County mulling panhandling regulations for townships
DOWNTOWN AKRON — Summit County Council is considering new legislation that would not require panhandlers in the county’s townships to register.
Discussed in the Rules Committee meeting July 22, Councilwoman Tamela Lee (D-District 5), who heads the committee, said the proposed legislation was extensively discussed, with township officials providing input.
Last June, Council looked at legislation to regulate panhandling. Proposed at that time were requirements that panhandlers wear reflective safety vests and only panhandle from 9 a.m. to sunset, but neither of those items are included in the legislation now being considered by Council. That legislation also would have required panhandlers to register with the county’s Office of Consumer Affairs, pay a $10 fee and be issued identification badges.
“When we register somebody and allow them to be a panhandler, we are saying that they’re a business,” said Councilwoman Ilene Shapiro (D-at large).
“The townships said they were not interested in a regulatory component because the flipside of regulation is legitimization,” added Jason Dodson, chief of staff for County Executive Russ Pry.
The new proposed ordinance is strictly for identifying criminal offenses associated with panhandling, according to Dodson.
“The legislation is written in a way that law enforcement of all of these townships and communities can protect their areas and the public,” said Lee.
The proposed ordinance would prohibit, in townships in the county, panhandling within 25 feet of any intersecting streets or crosswalks; entrances or exits of commercial establishments, including shopping plazas, churches, schools and libraries; bus stops; banks or ATM machines; restaurants with outdoor seating; and entrances or exits of “automobile service stations.”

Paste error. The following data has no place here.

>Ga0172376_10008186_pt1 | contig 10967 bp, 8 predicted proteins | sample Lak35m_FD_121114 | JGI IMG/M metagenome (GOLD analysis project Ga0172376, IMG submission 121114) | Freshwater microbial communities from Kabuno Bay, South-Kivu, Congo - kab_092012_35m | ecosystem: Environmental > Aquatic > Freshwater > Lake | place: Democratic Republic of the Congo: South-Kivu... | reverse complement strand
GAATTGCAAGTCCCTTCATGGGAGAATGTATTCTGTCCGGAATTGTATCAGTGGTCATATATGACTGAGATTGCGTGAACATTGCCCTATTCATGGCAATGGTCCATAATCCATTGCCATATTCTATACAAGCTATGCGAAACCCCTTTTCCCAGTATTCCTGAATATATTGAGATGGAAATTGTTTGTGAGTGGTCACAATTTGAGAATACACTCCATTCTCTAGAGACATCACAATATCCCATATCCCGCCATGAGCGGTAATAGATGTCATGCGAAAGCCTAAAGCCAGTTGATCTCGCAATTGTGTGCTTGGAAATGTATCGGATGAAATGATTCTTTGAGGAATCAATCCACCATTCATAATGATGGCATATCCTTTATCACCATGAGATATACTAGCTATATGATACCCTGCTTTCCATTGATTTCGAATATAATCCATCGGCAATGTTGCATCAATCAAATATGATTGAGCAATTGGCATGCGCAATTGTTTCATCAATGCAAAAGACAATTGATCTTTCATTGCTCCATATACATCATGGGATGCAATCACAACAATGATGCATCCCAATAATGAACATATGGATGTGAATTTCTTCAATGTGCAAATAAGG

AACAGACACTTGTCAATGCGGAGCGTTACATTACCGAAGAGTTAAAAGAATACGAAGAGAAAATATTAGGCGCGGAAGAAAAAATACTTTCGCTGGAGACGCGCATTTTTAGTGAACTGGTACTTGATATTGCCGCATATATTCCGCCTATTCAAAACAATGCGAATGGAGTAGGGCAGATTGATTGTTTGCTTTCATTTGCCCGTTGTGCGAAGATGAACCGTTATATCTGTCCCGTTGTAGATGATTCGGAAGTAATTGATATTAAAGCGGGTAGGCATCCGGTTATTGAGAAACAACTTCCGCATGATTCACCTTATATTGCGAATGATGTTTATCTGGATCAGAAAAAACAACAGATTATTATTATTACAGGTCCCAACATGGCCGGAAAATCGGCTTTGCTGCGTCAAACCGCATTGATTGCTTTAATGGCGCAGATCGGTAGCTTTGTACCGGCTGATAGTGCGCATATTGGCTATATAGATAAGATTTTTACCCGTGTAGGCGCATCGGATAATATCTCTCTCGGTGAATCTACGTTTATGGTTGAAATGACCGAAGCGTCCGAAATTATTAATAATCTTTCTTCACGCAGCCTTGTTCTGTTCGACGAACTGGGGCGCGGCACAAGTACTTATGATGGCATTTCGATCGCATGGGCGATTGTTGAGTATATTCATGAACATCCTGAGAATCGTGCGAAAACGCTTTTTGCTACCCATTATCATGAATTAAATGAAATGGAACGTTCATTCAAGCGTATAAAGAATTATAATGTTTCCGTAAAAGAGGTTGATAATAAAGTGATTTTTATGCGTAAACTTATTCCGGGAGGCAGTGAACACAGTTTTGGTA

Also considered unlawful would be panhandling while using public transportation.
According to the proposed legislation, penalties for first-offense violations would be a minor misdemeanor with fines of not more than $100 for each offense.
Also during the Rules Committee meeting, members recommended Council approve at next week’s meeting a new investment policy for the county’s Investment Advisory Board.
Revising policies adopted in October 2011, the new legislation would allow investments in debt interest issued by foreign nations, according to Jack LaMonica, of the Summit County Fiscal Office.
Debt interest issued by foreign nations will be allowed only in cases where it “is backed by the full faith and credit of that foreign nation, there is no prior history of default and the debt interest matures not later than five years after purchase,” according to the proposed policy.
“This is something I support,” said Councilman Bill Roemer (R-at large); however, he noted, there is a “small incremental additional risk” that goes along with the new policy, as well as “incremental opportunity.”
Also July 22, the Public Safety Committee recommended renewing a contract with Inmate Calling Solutions LLC for inmate pay phone services at the Summit County Jail, for the contract year beginning July 15 through July 14, 2014, at a commission rate of 70 percent.
Pam Murray, of the Summit County Sheriff’s Office, said this is a second renewal of the contract. The county receives about $40,000 in revenue per month from inmate calls, she said.
During the Planning and Economic Development Committee meeting, several pieces of legislation were recommended for adoption, including amending appropriations by $7,000 to allow money not needed for parking deck maintenance to pay for the demolition of the Veterans Services’ former offices on Park Street.
In other business, that committee also recommended for adoption two pieces of legislation related to the county’s land bank, the Summit County Land Reutilization Corp. (SCLRC).
One would amend the county’s codified ordinances to give the county fiscal officer and county executive authority to provide administrative services to the SCLRC.
The second would authorize a three-year agreement between the land bank and the county. The land bank will be the county’s agent in its reclamation, rehabilitation and reutilization of vacant, abandoned, tax-foreclosed or other real property within the county, according to Dodson. County employees would, therefore, manage the day-to-day operations of the land bank, said Dodson. Under the agreement, the land bank would pay the county $100,000 a year for 2013-15 for its services, he added.
Council will meet July 29 at 4:30 p.m. for caucus, followed by the regular meeting in Council Chambers on the seventh floor of the Ohio Building, 175 S. Main St. Committee meetings will next take place Aug. 5 at 4:30 p.m. in Council Chambers.
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